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A megadrought (or mega-drought) is a prolonged drought lasting two decades or longer. Past megadroughts have been associated with persistent multiyear La Niña conditions (cooler than normal water temperatures in the tropical eastern Pacific Ocean).[1]

The term megadrought is generally used to describe the length of a drought, and not its acute intensity. In scientific literature the term is used to describe decades-long droughts or multi-decadal droughts. Multiyear droughts of less than a decade, such as the Dust Bowl drought of the 1930s, are generally not described as megadroughts even though they are of a long duration. In popular literature multiyear or even single year droughts are occasionally described as megadroughts based upon their severity, the economic damage they inflict or other criteria, but this is the exception and not the rule.

Impact

Megadroughts have historically led to the mass migration of humans away from drought affected lands, resulting in a significant population decline from pre-drought levels. They are suspected of playing a primary role in the collapse of several pre-industrial civilizations, including the Anasazi of the North American Southwest,[2] the Khmer Empire of Cambodia,[3] the Mayan of Mesoamerica,[4] the Tiwanaku of Bolivia,[5] and the Yuan Dynasty of China.[6]

The African Sahel region in particular has suffered multiple megadroughts throughout history, with the most recent lasting from approximately 1400 AD to 1750 AD.[7] North America experienced at least four megadroughts during the Medieval Warm Period.[8]

Historical evidence

Montezuma Bald Cypress tree, 900 years old

There are several sources for establishing the past occurrence and frequency of megadroughts, including:

  • When megadroughts occur, lakes dry up and trees and other plants grow in the dry lake beds. When the drought ends the lakes refill; when this happens the trees are submerged and die. In some locations these trees have remained preserved and can be studied giving accurate radio-carbon dates, and the tree rings of the same long dead trees can be s

    A megadrought (or mega-drought) is a prolonged drought lasting two decades or longer. Past megadroughts have been associated with persistent multiyear La Niña conditions (cooler than normal water temperatures in the tropical eastern Pacific Ocean).[1]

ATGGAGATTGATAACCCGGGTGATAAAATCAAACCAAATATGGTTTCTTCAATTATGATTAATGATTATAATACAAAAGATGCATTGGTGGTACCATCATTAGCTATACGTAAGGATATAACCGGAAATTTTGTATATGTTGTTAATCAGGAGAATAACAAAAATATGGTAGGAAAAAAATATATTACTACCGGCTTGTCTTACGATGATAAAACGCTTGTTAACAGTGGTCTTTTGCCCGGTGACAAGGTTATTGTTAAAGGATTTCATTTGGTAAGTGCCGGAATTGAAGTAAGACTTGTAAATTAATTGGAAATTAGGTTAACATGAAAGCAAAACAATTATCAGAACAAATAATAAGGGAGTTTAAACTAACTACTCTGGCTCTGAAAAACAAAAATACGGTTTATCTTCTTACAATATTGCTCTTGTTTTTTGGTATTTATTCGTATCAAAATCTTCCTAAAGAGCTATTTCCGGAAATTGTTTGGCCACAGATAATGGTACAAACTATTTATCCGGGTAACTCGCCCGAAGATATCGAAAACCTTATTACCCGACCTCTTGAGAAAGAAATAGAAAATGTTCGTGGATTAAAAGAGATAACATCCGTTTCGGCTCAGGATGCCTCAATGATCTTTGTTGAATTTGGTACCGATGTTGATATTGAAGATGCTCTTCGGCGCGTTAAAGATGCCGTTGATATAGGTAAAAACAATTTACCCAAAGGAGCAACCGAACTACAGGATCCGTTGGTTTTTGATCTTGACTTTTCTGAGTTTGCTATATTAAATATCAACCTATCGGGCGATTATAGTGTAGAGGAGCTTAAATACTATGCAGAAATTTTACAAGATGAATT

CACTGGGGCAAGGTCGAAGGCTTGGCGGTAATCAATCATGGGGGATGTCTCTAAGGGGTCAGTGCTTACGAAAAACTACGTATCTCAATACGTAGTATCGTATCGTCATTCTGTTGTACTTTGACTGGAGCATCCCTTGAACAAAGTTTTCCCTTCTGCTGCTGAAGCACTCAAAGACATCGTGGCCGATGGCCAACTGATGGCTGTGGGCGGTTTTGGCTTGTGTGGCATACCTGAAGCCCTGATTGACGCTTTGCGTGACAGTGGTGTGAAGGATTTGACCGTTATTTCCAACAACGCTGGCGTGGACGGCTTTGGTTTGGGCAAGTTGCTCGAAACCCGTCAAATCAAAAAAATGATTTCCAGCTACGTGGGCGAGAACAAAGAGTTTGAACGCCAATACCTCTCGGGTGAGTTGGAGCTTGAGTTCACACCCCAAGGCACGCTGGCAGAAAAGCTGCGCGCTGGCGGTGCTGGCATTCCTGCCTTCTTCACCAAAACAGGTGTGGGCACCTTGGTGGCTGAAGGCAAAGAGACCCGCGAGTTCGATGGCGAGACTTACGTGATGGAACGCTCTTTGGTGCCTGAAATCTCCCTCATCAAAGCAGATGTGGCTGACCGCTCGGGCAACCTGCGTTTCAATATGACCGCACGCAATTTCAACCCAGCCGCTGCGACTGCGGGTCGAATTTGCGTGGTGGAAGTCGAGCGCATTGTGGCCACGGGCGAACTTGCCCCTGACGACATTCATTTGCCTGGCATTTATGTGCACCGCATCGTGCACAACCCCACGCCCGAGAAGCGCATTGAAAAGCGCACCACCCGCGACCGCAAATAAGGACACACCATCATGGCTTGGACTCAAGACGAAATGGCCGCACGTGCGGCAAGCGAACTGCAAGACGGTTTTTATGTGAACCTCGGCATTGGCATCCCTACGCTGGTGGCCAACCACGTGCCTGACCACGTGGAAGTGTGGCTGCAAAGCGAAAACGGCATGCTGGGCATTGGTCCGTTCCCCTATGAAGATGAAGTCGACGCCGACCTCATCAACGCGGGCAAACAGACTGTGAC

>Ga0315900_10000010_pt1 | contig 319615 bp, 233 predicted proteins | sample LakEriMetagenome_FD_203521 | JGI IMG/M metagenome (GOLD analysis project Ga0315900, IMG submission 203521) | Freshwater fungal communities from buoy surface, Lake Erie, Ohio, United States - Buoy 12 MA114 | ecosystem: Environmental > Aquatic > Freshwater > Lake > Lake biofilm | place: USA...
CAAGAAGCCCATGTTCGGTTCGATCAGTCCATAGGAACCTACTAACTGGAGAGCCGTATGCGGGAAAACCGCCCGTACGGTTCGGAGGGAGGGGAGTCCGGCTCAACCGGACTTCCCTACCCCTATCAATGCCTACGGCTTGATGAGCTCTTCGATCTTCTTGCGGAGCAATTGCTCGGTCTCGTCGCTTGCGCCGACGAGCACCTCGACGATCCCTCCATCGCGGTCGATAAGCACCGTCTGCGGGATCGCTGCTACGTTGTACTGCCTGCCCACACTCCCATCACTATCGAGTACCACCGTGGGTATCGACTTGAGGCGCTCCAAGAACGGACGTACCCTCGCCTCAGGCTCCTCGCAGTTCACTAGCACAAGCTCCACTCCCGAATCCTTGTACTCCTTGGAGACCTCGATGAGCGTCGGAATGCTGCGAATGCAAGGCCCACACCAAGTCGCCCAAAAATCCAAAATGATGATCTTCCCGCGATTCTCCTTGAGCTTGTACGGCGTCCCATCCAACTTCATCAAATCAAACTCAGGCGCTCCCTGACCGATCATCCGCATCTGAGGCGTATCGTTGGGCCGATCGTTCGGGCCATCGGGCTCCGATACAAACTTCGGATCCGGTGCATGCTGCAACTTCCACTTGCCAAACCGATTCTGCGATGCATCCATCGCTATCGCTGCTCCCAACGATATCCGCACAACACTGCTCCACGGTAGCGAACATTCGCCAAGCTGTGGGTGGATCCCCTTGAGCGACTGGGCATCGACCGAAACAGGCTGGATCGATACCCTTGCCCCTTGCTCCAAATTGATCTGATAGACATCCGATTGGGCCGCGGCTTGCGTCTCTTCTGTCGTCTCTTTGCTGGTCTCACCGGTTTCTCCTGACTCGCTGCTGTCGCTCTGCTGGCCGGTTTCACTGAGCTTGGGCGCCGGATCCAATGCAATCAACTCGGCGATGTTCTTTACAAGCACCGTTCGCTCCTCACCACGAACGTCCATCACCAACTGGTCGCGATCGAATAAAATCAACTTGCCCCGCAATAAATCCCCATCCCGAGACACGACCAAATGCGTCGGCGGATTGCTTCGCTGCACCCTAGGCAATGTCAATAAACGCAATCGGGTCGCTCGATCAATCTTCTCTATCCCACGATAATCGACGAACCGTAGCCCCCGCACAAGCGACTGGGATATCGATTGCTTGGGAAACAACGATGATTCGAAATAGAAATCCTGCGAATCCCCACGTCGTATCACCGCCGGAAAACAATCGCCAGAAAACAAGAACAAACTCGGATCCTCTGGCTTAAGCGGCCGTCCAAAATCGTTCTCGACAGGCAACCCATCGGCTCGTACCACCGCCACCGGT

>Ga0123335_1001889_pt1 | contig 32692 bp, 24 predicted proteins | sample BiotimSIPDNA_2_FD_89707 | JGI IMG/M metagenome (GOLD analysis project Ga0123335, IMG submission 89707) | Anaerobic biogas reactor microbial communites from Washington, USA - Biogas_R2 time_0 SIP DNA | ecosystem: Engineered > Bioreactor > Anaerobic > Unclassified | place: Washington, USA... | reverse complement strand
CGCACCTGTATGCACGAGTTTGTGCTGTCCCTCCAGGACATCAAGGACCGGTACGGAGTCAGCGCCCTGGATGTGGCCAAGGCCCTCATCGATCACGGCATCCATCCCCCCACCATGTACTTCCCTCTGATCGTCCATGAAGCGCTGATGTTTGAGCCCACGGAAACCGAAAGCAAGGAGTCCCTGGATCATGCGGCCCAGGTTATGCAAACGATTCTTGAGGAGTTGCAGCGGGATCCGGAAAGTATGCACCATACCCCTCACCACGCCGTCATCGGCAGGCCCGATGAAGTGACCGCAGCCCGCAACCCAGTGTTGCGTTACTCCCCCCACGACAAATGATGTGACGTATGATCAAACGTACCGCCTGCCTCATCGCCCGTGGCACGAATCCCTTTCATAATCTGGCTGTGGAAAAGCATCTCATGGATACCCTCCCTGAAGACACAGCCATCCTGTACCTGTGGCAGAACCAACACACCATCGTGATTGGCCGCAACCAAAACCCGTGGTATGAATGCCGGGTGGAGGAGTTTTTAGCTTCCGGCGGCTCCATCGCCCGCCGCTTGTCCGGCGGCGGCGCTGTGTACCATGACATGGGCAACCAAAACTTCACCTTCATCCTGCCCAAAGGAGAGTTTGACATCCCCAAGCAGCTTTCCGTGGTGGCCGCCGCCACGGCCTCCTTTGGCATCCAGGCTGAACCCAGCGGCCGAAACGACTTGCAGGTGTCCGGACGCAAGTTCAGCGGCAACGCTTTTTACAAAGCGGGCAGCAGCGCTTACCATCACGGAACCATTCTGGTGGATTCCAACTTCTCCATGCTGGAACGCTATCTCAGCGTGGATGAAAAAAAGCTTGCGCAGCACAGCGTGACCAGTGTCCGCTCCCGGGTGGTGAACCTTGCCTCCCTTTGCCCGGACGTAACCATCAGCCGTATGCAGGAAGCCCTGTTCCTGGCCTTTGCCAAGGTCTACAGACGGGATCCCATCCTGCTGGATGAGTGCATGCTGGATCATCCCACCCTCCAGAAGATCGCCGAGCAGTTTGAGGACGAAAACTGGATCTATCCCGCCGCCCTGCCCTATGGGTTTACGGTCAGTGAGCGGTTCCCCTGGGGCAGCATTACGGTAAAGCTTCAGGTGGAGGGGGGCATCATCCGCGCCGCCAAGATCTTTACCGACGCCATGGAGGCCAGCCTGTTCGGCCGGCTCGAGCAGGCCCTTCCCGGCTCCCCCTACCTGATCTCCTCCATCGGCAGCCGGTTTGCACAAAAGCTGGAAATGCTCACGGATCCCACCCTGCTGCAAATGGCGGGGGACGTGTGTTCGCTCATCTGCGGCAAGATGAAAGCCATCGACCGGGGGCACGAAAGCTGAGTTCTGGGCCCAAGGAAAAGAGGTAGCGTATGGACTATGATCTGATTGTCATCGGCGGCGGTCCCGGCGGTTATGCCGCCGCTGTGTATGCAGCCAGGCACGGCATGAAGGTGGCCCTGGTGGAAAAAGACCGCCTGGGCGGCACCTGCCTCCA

The term megadrought is generally used to describe the length of a drought, and not its acute intensity. In scientific literature the term is used to describe decades-long droughts or multi-decadal droughts. Multiyear droughts of less than a decade, such as the Dust Bowl drought of the 1930s, are generally not described as megadroughts even though they are of a long duration. In popular literature multiyear or even single year droughts are occasionally described as megadroughts based upon their severity, the economic damage they inflict or other criteria, but this is the exception and not the rule.

    Megadroughts have historically led to the mass migration of humans away from drought affected lands, resulting in a significant population decline from pre-drought levels. They are suspected of playing a primary role in the collapse of several pre-industrial civilizations, including the Anasazi of the North American Southwest,[2] the Khmer Empire of Cambodia,[3] the Mayan of Mesoamerica,[4] the Tiwanaku of Bolivia,[5] and the Yuan Dynasty of China.[6]

    The African Sahel region in particular has suffered multiple megadroughts throughout history, with the most recent lasting from approximately 1400 AD to 1750 AD.[7] North America experienced at least four megadroughts during the Medieval Warm Period.[8]

    Historical evidence

    Sahel region in particular has suffered multiple megadroughts throughout history, with the most recent lasting from approximately 1400 AD to 1750 AD.[7] North America experienced at least four megadroughts during the Medieval Warm Period.[8]

    There are several sources for establishing the past occurrence and frequency of megadroughts, including:

    • When megadroughts occur, lakes dry up and trees and other plants grow in the dry lake beds. When the drought ends the lakes refill; when this happens the trees are submerged and die. In some locations these trees have remained preserved and can be studied giving accurate radio-carbon dates, and the tree rings of the same long dead trees can be studied. Such trees have been found in Mono and Tenaya lakes in California, Lake Bosumtwi in Ghana; and various other lakes.[9]
    • Dendrochronology, the dating and study of annual rings in trees. The tree-ring data indicate that the Western U.S. states have experienced droughts that lasted ten times longer than anything the modern U.S. has seen. Based on annual tree rings,